Plan fuels transit dreams
A regional transit authority would have the muscle to push a light rail network, but not the money.
By Mike Brassfield, Rebecca Catalanello and Michael Van Sickler
Published April 16, 2007
Florida lawmakers are on the cusp of creating a new transportation authority that could build a network of toll roads, rail lines and express buses to get people around seven counties in the Tampa Bay area.
The regional agency would have unusual powers.
Aside from building roads and mass transit, it would operate as a superpowered real estate developer. It could override local zoning rules, take property by eminent domain and partner with companies to build housing and retail clusters around new rail stations.
The idea is to generate money to help build the billion-dollar dream of some of the agency's backers: a light rail network through Pinellas, Pasco and Hillsborough counties.
But no one knows where the rest of the money would come from, leading some to wonder if the regional authority is really just another toll road agency in disguise.
The lawmakers and business leaders who are pushing for the new agency say it's the Tampa Bay area's best bet to get rail, though they acknowledge no one knows exactly how that would be accomplished.
"My sole goal is to create an environment for possibilities," said Rep. Bill Galvano, R-Bradenton, sponsor of the House bill that would create the authority.
Roads and rail
The agency would probably go by the unwieldy name of TBARTA, the Tampa Bay Area Regional Transportation Authority. It would include Citrus, Hernando, Hillsborough, Manatee, Pasco, Pinellas and Sarasota counties.
County commissioners, big-city mayors and business executives would control its board. Beginning July 1, they would have two years to decide on a master plan.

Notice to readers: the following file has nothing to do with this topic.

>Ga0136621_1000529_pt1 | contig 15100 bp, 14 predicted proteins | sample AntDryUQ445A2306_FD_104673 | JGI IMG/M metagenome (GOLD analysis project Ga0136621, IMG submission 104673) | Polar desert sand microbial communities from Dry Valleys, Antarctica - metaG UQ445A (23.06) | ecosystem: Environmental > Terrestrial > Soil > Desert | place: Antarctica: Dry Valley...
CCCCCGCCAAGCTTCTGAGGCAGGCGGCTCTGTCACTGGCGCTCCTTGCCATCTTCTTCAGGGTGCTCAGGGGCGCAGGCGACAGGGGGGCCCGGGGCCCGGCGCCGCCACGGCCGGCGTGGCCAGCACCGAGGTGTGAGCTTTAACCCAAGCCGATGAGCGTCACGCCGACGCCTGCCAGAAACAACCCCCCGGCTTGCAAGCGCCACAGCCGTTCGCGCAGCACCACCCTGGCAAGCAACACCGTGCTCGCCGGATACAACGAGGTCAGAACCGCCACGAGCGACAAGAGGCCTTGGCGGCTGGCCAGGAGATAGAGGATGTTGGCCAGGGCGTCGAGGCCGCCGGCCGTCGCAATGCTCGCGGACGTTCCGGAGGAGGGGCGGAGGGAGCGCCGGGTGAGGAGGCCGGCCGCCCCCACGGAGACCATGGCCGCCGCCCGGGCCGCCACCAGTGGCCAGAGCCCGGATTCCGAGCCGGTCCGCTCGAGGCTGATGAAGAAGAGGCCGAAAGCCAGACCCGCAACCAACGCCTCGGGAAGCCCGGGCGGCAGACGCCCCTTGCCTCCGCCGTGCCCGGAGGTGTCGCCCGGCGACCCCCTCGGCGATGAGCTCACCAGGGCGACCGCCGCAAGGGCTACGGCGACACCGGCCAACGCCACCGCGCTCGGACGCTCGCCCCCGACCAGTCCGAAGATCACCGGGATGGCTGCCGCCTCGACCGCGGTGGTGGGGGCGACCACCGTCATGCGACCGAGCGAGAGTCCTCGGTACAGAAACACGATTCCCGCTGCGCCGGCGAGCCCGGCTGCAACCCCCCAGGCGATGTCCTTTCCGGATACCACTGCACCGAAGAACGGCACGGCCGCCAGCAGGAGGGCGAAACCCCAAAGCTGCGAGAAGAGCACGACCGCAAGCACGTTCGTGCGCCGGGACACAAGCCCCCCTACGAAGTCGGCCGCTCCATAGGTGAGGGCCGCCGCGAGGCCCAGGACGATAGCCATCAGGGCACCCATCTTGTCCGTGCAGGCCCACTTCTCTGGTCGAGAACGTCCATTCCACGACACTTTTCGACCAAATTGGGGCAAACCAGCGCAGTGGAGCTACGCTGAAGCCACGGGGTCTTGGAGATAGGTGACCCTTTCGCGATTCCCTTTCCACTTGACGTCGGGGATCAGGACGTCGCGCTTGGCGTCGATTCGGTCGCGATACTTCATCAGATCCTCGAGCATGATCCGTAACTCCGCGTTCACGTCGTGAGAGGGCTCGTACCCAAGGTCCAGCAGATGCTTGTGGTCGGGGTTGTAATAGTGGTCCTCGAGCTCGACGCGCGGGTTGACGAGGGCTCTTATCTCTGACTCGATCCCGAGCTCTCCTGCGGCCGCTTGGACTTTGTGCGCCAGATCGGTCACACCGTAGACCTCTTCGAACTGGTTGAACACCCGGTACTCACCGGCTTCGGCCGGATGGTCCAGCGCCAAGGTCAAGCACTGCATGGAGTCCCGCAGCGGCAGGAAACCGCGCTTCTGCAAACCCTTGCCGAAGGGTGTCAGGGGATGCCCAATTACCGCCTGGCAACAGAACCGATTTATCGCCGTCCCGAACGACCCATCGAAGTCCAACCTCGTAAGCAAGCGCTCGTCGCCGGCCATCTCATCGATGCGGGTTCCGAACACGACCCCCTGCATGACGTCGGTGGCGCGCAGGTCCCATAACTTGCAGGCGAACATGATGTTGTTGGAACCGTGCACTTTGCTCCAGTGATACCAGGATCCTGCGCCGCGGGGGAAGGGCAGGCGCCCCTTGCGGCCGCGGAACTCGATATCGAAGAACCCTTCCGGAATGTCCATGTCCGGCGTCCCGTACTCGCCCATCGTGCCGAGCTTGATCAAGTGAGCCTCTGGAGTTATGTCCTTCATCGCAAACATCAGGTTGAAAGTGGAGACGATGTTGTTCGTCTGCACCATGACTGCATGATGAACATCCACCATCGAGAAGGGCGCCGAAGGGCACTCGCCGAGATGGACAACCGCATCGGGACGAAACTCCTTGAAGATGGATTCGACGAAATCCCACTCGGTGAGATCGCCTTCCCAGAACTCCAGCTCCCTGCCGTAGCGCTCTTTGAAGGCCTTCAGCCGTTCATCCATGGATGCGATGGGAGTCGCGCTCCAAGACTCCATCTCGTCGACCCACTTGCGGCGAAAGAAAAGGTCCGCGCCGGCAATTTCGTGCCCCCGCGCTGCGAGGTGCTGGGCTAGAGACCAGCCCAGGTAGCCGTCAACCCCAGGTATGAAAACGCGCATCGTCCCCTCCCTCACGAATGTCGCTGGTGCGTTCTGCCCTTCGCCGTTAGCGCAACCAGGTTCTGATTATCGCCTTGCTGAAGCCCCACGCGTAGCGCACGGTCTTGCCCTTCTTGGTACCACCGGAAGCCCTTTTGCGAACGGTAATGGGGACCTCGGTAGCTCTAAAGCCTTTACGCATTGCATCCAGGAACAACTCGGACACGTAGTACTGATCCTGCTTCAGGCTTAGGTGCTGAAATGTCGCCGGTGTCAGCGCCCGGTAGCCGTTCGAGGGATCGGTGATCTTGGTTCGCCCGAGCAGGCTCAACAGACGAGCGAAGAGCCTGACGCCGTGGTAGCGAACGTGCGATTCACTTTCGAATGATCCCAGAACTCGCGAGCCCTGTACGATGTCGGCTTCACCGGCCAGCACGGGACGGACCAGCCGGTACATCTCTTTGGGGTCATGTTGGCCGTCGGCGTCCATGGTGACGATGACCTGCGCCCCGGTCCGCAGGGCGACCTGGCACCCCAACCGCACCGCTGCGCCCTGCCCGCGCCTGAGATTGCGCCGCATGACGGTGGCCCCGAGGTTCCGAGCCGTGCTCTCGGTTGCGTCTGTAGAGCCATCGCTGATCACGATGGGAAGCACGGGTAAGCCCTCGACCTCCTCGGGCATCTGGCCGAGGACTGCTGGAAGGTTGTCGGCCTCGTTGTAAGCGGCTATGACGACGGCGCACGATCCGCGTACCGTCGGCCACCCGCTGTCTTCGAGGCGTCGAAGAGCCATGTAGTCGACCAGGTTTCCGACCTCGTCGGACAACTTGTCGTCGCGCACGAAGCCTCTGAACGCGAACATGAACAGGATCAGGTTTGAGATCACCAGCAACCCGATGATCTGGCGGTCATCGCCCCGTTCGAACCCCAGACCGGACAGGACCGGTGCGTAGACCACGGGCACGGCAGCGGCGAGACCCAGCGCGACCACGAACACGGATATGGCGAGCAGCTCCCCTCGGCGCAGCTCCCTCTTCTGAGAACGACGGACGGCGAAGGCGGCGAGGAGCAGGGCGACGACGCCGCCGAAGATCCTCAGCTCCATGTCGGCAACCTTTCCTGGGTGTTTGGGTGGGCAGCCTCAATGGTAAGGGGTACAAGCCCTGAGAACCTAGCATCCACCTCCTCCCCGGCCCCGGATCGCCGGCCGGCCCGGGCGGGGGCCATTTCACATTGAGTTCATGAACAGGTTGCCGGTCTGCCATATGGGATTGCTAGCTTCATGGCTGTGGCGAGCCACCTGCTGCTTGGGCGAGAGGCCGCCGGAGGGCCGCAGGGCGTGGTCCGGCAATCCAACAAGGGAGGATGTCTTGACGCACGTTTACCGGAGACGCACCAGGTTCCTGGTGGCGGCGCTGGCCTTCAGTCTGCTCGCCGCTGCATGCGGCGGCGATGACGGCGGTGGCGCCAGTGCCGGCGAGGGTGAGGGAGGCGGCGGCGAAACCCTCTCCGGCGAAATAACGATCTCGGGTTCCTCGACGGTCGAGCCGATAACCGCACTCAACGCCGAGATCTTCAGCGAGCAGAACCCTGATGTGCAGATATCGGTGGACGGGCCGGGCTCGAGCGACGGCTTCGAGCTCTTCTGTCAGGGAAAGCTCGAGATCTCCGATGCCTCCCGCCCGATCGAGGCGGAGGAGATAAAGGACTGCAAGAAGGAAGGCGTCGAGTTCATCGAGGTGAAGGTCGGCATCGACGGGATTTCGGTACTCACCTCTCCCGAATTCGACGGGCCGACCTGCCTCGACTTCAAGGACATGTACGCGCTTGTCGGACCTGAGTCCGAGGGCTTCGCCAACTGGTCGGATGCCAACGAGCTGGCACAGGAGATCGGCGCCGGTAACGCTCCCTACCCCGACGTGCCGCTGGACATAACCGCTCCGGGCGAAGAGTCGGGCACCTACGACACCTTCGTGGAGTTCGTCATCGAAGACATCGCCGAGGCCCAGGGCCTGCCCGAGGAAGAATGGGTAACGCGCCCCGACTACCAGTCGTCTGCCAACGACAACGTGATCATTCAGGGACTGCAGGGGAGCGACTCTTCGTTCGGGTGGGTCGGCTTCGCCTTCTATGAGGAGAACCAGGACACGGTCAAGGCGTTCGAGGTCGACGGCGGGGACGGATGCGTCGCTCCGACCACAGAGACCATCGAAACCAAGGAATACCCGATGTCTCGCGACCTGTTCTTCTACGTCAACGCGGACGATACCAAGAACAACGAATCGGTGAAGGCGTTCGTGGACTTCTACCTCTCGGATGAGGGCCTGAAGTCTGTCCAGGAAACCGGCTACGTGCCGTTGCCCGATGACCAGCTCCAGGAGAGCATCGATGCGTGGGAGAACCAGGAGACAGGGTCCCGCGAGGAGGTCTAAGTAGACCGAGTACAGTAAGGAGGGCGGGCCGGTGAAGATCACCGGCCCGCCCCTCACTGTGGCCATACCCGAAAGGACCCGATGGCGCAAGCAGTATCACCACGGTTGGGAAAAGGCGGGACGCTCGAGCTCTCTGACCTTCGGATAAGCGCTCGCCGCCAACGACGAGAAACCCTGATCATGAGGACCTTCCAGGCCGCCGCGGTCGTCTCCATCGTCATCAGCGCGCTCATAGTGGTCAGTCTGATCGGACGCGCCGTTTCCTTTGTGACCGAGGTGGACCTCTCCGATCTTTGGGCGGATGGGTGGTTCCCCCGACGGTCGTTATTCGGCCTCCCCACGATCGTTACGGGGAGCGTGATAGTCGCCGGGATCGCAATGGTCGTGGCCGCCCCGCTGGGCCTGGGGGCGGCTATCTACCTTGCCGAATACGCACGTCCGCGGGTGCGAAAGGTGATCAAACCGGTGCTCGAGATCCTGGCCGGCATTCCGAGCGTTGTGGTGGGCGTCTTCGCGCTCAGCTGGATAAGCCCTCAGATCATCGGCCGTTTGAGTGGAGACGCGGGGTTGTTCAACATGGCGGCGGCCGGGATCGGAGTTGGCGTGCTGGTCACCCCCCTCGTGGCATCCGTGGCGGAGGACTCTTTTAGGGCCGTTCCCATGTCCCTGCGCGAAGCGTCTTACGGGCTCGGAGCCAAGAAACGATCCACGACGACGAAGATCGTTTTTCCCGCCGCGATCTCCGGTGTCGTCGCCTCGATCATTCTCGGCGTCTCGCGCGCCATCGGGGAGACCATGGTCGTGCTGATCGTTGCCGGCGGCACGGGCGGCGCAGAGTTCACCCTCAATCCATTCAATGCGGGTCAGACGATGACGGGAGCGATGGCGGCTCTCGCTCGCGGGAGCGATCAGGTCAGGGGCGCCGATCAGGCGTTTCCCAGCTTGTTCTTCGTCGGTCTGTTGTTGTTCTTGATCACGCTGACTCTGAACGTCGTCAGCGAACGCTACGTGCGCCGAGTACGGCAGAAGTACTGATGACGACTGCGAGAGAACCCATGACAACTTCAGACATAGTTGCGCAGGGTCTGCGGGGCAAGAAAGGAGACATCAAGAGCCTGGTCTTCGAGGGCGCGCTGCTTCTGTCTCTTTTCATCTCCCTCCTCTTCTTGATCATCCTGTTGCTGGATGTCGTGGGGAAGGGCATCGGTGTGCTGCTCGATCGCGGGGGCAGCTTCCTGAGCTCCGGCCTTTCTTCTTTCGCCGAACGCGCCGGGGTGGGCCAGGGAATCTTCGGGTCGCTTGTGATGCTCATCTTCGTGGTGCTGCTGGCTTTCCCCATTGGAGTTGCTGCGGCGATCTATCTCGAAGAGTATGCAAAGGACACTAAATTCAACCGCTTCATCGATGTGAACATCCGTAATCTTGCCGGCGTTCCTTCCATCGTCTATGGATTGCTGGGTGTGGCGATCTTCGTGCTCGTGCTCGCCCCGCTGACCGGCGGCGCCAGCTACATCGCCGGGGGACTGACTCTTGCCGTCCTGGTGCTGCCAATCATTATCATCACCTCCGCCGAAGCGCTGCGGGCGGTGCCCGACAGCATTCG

Two state lawmakers - Galvano and Sen. Mike Fasano, R-New Port Richey - have steered identical bills through the House and Senate to create the authority.
Both bills have passed through several committees and are awaiting floor votes and the governor's signature.
Fasano has earmarked $1-million in the Senate budget for the authority's startup costs. The House bill has no money set aside.
Galvano says the fix isn't in for any particular transportation plan, but he says the authority could tackle:
- Commuter ferries across Tampa Bay.
- A controversial beltway the Tampa-Hillsborough Expressway Authority proposed last year, then backed away from, saying the plan was outside its Hillsborough scope. As proposed, the $3.5-billion, 70-mile toll road would stretch across north Manatee, east Hillsborough, south Pasco and north Pinellas counties.
- Future Corridors, a series of possible toll roads across rural Florida that the state is considering. One road, a top state priority, could head northeast from Tampa to Jacksonville. Another might stretch from Brooksville down through east Hillsborough or west Polk County, toward Port Charlotte.
- Light rail. This component would be the most complicated. The problem, as always, will be money.
How to pay for it?
There are always debates about whether rail is worth the cost. Hillsborough shelved a $986-million rail line in 2003. Pinellas killed a $1.5-billion monorail last year.
Still, the area's leaders are staring down the barrel of a future where the region's population may double in 40 years and it will become much harder, if not impossible, to make roads any wider.
Rail requires taxes. Orlando is building a commuter rail network with tax money: 25 percent local, 25 percent state and 50 percent federal. Cities that want rail have to pony up local money to compete for federal matching funds.
But the Tampa Bay regional authority wouldn't have the power to levy taxes.
Governments and private companies could chip in to pay for projects, but the only way the authority could raise money itself would be to sell revenue bonds, to be paid off by tolls and fares.